Boris Johnson has just managed to survive the first Conservative rebellion of the new parliament over the involvement of Chinese telecoms firm Huawei in the UK’s 5G network.
Conservative critics led by former party leader Sir Iain Duncan Smith tabled an amendment seeking to ban ‘high-risk vendors’ from the system after 2022.
36 Tories voting against the government, leaving a government of just 24 after ministers moved to head off a revolt over fears Huawei is a risk to UK security.
Critics are concerned that his decision to allow Huawei to supply ‘non-core’ elements of the 5G network could jeopardise security because of the firm’s ties to the Chinese state.
The White House has banned the firm from US telecoms networks and has been highly-critical of the Government’s decision, which came despite intense lobbying from the States.
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Duncan Smith had warned MPs that the rebels were ‘genuinely concerned’ about the involvement of the firm he described as being ‘essentially almost completely owned’ by Chinese trade unions controlled by the state.
Ahead of the vote defeated by 282 votes to 306, culture secretary Oliver Dowden wrote to Tory MPs setting out the measures the government was taking to restrict Huawei’s involvement.
And he restated the commitment to see the firm replaced by competitors over time.
‘I wish to stress again that the Government is clear-eyed about the challenges posed by Huawei,’ Dowden wrote.
‘That is why the National Security Council made a decision to: exclude them from the security critical network functions in 5G networks, and reduce their presence in other network functions up to a strict market share cap of 35%.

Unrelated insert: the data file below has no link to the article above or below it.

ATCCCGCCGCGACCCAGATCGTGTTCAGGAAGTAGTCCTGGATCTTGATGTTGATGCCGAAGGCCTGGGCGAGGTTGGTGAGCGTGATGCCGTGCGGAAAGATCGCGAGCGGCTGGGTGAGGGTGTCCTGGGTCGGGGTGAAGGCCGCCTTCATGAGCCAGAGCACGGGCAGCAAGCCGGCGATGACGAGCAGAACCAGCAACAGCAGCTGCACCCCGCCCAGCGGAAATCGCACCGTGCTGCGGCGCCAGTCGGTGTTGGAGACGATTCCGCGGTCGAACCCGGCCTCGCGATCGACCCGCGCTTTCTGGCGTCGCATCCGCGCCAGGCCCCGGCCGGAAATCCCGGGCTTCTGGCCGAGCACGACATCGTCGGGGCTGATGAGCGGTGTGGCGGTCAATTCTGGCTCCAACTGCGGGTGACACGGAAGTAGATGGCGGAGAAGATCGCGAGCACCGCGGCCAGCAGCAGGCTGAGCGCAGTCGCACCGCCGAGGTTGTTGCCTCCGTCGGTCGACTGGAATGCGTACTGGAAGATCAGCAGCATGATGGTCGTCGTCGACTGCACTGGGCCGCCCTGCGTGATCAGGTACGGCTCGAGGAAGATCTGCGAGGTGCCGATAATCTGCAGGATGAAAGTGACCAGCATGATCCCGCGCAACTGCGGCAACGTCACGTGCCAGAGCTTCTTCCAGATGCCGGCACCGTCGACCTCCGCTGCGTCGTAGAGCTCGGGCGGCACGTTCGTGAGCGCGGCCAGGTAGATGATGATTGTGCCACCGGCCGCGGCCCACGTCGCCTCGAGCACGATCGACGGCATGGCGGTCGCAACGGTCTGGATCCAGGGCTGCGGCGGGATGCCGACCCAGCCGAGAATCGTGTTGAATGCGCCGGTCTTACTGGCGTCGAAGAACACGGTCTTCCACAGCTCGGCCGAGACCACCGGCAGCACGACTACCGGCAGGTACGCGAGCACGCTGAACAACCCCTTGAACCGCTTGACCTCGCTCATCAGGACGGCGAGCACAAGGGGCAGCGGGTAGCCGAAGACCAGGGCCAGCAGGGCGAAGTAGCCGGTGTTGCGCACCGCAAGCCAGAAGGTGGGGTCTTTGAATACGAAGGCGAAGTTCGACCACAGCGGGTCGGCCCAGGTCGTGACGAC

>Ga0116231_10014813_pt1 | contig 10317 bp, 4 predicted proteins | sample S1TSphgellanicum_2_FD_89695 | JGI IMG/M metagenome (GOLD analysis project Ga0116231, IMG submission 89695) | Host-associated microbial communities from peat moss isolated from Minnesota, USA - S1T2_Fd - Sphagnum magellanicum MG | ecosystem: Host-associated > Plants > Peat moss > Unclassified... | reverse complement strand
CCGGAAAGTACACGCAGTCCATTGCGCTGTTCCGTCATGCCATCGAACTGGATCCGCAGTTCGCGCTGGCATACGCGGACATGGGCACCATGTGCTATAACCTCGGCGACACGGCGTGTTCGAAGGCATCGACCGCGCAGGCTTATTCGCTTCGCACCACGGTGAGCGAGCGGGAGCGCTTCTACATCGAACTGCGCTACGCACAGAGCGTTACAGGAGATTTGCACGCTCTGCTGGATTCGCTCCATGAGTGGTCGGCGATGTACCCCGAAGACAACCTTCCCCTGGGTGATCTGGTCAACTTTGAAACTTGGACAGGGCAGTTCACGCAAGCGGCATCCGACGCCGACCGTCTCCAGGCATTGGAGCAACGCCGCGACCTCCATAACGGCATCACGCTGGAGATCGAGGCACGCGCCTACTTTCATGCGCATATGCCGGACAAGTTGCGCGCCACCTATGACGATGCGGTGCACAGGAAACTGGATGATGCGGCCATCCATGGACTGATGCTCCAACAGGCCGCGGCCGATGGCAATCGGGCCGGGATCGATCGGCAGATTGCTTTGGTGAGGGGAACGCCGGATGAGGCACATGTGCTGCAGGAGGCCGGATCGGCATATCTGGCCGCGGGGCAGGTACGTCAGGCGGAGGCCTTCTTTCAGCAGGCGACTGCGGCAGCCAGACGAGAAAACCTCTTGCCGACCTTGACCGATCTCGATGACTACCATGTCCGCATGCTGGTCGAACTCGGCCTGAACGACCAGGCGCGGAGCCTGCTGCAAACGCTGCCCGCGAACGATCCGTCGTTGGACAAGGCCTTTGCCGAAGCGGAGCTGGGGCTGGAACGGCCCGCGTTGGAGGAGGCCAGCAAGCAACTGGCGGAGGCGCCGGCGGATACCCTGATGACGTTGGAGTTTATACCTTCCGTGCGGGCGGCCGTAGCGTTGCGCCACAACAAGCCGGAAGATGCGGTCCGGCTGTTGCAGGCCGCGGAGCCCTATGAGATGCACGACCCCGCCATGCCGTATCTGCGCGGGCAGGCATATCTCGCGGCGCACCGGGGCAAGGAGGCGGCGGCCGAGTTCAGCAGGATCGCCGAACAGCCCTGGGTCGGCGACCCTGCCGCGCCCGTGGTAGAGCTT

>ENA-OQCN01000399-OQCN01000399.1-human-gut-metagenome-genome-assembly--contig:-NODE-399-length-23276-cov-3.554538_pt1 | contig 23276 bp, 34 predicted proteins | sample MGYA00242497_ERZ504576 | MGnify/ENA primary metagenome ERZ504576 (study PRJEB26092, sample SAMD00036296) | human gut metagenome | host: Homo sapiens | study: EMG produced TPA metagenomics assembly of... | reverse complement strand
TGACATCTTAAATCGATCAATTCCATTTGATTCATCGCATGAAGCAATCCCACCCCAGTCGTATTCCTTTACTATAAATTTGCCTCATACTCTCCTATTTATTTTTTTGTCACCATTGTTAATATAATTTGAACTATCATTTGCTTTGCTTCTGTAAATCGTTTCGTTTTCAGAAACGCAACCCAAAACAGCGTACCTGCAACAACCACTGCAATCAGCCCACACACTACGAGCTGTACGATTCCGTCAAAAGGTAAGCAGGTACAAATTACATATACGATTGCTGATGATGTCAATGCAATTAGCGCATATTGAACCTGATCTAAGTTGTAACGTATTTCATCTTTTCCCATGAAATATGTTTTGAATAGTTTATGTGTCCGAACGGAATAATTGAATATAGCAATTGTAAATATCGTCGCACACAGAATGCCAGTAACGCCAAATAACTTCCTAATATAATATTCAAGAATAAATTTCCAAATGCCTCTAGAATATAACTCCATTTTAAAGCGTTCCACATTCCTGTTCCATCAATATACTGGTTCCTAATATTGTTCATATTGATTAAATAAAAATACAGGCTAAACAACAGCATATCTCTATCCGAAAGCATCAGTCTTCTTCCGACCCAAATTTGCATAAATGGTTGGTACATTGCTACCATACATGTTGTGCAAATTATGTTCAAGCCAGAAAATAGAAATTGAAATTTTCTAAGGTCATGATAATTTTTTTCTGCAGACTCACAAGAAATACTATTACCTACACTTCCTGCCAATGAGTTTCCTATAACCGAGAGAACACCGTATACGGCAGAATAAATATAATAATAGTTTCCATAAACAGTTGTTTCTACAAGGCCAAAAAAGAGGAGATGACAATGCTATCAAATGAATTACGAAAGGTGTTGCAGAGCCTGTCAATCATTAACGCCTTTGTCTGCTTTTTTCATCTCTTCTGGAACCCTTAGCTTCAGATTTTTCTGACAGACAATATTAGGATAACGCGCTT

‘This position is based on the comprehensive security advice provided by the cyber security branch of GCHQ, the National Cyber Security Centre.’
One of the rebels, backbencher Bob Seely, welcomed the ‘strong first showing’ in ‘substantially’ cutting the government majority as he eyed future opportunities.
Senior Tories to join Sir Iain in voting against the government included former cabinet ministers Damian Green and David Davis, Commons Foreign Affairs Committee chairman Tom Tugendhat and Tory backbench 1922 Committee chairman Sir Graham Brady.
Their move reflects widespread misgivings across the party over the decision, with fears that it could give China a ‘backdoor’ to spy on the UK’s telecoms network.
Huawei hit back at allegations, with vice president Victor Zhang saying: ‘An evidence-based approach is needed, so we were disappointed to hear some groundless accusations asserted.
‘The industry and experts agree that banning Huawei equipment would leave Britain less secure, less productive and less innovative.’